Suddenly I’m realizing that I will have to have all the big confusing conversations with her that most parents have with their kids.  Conversations about death, about sex, about how things work in this world.  Part of me honestly thought she might just never want to know, or at least she would accept what I told her and not push me to explain at more depth, or debate my assertions.

One day, one day much sooner than I was prepared for, I will have to explain to her why she takes her pills.

One day, I will have to explain to her what autism is.

I am split between ecstatic joy at seeing my child exceed our expectations and abject terror in the face of having to explain something like that to a little girl.

“Your brain works differently.”

Yes, but how?

“Certain things in life will be more challenging for you.”

Yes, but WHY?


4 thoughts on ““This is the fear, this is the dread, these are the contents of my head.”

  1. This entry brought tears to my eyes. I want you to know that you are doing a wonderful job. D is lucky to have you as her mama. The insatiable curiosity you and your husband have will be the key to her being happy and healthy.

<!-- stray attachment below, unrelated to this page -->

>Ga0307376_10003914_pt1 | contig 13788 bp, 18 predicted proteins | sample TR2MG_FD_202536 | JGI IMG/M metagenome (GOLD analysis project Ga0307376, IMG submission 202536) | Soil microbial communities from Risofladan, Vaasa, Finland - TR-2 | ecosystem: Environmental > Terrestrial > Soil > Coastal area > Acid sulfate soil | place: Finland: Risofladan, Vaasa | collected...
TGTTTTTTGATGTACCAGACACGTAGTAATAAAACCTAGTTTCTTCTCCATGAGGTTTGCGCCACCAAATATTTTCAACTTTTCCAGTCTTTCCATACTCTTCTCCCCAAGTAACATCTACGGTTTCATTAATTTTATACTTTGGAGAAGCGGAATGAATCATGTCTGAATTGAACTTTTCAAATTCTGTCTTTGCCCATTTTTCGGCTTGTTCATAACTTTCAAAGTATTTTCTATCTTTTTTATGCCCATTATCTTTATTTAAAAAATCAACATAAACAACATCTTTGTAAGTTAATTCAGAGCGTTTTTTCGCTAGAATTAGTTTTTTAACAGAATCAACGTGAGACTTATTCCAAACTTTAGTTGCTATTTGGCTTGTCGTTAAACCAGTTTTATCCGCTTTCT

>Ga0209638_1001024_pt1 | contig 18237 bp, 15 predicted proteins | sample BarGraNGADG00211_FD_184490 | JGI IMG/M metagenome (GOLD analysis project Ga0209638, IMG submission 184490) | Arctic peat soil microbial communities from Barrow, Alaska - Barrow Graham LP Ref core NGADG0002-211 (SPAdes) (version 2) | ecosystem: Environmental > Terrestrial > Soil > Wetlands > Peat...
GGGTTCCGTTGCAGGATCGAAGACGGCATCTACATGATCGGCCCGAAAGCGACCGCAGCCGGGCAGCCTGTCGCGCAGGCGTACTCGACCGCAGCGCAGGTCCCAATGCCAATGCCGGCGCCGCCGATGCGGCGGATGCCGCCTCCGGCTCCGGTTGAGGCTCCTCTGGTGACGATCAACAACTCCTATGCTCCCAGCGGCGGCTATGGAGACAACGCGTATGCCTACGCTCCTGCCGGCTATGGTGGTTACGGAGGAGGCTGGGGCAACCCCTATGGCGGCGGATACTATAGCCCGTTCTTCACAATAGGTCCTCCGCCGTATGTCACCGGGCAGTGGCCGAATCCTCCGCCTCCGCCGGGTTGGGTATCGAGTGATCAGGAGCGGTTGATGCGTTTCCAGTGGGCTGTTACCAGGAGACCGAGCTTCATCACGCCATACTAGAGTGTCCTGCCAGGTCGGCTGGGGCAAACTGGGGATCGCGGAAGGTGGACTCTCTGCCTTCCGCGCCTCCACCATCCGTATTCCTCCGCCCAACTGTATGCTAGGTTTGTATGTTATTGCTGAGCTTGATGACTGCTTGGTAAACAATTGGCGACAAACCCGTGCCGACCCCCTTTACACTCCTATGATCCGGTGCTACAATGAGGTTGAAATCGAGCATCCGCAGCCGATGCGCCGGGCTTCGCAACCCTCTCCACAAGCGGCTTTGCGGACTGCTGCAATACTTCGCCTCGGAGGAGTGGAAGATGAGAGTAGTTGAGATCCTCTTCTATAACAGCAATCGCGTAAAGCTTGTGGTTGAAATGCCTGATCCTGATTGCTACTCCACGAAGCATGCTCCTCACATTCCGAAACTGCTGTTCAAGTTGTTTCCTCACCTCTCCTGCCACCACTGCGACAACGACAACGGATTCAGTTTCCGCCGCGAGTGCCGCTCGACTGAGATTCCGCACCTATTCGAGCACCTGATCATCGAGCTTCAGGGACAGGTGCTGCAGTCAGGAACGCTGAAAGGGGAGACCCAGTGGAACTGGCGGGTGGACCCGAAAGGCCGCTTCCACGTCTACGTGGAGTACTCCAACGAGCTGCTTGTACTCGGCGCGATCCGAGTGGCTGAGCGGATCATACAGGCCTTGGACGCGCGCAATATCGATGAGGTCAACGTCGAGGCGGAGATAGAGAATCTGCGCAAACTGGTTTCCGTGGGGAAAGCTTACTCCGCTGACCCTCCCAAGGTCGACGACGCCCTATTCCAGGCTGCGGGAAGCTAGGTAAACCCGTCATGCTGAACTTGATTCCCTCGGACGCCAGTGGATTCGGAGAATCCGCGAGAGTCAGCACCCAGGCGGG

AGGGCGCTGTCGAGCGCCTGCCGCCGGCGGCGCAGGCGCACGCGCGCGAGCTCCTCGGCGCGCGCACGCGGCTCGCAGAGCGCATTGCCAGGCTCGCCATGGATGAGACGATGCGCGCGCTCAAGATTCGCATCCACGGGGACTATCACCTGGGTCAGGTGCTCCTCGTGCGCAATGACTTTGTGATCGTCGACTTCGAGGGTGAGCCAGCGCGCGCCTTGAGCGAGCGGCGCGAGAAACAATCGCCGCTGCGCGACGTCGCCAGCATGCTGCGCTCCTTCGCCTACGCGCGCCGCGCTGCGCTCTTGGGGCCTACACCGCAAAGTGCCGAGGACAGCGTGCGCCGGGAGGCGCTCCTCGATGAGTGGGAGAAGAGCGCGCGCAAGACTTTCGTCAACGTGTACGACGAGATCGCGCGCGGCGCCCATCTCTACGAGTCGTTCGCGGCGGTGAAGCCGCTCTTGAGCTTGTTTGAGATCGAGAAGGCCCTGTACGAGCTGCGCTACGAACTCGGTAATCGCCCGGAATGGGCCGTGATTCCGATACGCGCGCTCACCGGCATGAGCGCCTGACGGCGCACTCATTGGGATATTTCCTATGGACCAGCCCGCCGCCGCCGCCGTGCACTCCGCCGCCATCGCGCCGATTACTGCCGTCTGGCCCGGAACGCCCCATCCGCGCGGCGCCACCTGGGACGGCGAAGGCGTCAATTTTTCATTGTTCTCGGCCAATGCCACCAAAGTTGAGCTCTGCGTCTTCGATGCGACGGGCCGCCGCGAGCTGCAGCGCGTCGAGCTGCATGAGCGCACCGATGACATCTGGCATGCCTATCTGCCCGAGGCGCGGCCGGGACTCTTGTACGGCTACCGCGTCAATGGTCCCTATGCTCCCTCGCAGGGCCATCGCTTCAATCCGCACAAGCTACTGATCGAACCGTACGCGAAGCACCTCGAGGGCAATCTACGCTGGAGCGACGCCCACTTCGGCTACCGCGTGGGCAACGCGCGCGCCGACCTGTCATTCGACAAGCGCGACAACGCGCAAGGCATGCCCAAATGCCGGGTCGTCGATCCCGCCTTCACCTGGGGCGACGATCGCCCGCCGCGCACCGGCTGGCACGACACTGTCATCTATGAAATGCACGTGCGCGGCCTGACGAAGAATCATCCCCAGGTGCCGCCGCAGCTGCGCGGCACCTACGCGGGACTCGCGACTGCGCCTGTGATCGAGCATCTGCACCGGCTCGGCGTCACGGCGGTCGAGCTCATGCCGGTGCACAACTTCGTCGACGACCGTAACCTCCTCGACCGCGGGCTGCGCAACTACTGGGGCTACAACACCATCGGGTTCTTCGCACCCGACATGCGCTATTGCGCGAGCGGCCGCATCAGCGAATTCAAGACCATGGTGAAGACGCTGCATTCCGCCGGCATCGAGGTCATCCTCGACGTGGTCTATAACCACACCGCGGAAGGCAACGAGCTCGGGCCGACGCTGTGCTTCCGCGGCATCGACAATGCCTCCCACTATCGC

2. My best friend has two children. One daughter, M, now 16 (every bit of the cynical know-it-all 16 year old grrl – it’s killing me) and one son, D, who just turned 8. Her daughter was highly verbal as a youngster, asked a ton of questions about a ton of things you wouldn’t expect from a kiddo. Like the time she threw a temper tantrum at age 3 because the cable got turned off and she couldn’t watch C-Span and she spent the next hour explaining to us all of the things she was missing, or the time we had to explain property taxes to her when she was 7 which lead to a discussion about democracy and civilization and social duty, or the time she asked for her own subscription to the Oklahoma Bar Journal because who knows, she might consider being a lawyer at some point. She’s a really super smart, unique kid. Then we got D. Cute as a button and cuddly when he wanted to be, but he didn’t talk until he was 4 (he would mutter under his breath whatever it was he wanted to say, in impeccably clear speech, as if practicing for the real thing just not ready to do it) and he wailed uncontrollably every time the landscapers ran the mower at their apartment complex – even when it was across the parking lot – because of the noise. He was FINALLY diagnosed high functioning autistic this past year (which is going to change a lot of things at school, thank goodness) and my bestie finally found him a fantastic therapist who works with D and with her and seems to really get it. D doesn’t ask very many questions. Certainly not as many as M did when she was his age. But when he does ask them, and this is the whole point of my lengthy rambling, he always gets the truth. The age appropriately worded truth, of course, but the truth nonetheless. There are times when he cries because the kids at school are beginning to pick up on how different he is and how malleable he can be in social situations. It’s really hard for him to understand. Sometimes he’s not really sure how to ask the questions that will get him the answers he’s seeking. Sometimes he just gets frustrated and doesn’t know that asking a question or talking about it will bring some understanding. But my bestie talks to him, very calmly and very respectfully. She’s not the best at “nurturing” – that’s really her husband’s job and he does it splendidly. She’s the one they talk to, not really the one they cry to. And I think the best thing she does, for both of those kids, is be as honest as possible. Because at the end of the day, and she and I talk about this a lot, we can’t protect D or M from the big bad world or the jerkface people in it. But we CAN be someone they trust, she and her husband can make their home the safest place in the world for their kids to be themselves. And in this big bad world that can make a world of difference to a kid who feels the isolation of being “different” without really being able to verbalize or understand it. I love your heart and your brain. Your kids are very lucky to have you for their own.